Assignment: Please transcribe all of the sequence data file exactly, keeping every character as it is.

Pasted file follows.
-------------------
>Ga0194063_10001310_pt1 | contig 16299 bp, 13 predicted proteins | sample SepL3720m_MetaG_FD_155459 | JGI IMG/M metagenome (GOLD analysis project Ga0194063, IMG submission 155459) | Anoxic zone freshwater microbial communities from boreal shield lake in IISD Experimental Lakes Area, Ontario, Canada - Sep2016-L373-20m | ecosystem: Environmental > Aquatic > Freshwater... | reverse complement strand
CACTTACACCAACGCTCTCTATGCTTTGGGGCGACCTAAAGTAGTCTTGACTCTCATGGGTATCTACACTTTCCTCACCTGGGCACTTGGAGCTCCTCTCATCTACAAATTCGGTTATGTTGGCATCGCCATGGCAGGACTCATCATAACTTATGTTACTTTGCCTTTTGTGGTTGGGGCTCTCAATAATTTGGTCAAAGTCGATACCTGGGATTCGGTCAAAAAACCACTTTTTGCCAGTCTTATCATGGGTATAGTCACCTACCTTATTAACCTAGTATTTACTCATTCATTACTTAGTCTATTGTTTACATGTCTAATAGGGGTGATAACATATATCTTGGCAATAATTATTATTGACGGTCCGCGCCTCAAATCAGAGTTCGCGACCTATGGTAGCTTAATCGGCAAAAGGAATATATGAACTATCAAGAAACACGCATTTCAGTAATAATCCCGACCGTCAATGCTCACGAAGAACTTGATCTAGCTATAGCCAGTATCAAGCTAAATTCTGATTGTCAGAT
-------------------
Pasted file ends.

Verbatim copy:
>Ga0194063_10001310_pt1 | contig 16299 bp, 13 predicted proteins | sample SepL3720m_MetaG_FD_155459 | JGI IMG/M metagenome (GOLD analysis project Ga0194063, IMG submission 155459) | Anoxic zone freshwater microbial communities from boreal shield lake in IISD Experimental Lakes Area, Ontario, Canada - Sep2016-L373-20m | ecosystem: Environmental > Aquatic > Freshwater... | reverse complement strand
CACTTACACCAACGCTCTCTATGCTTTGGGGCGACCTAAAGTAGTCTTGACTCTCATGGGTATCTACACTTTCCTCACCTGGGCACTTGGAGCTCCTCTCATCTACAAATTCGGTTATGTTGGCATCGCCATGGCAGGACTCATCATAACTTATGTTACTTTGCCTTTTGTGGTTGGGGCTCTCAATAATTTGGTCAAAGTCGATACCTGGGATTCGGTCAAAAAACCACTTTTTGCCAGTCTTATCATGGGTATAGTCACCTACCTTATTAACCTAGTATTTACTCATTCATTACTTAGTCTATTGTTTACATGTCTAATAGGGGTGATAACATATATCTTGGCAATAATTATTATTGACGGTCCGCGCCTCAAATCAGAGTTCGCGACCTATGGTAGCTTAATCGGCAAAAGGAATATATGAACTATCAAGAAACACGCATTTCAGTAATAATCCCGACCGTCAATGCTCACGAAGAACTTGATCTAGCTATAGCCAGTATCAAGCTAAATTCTGATTGTCAGAT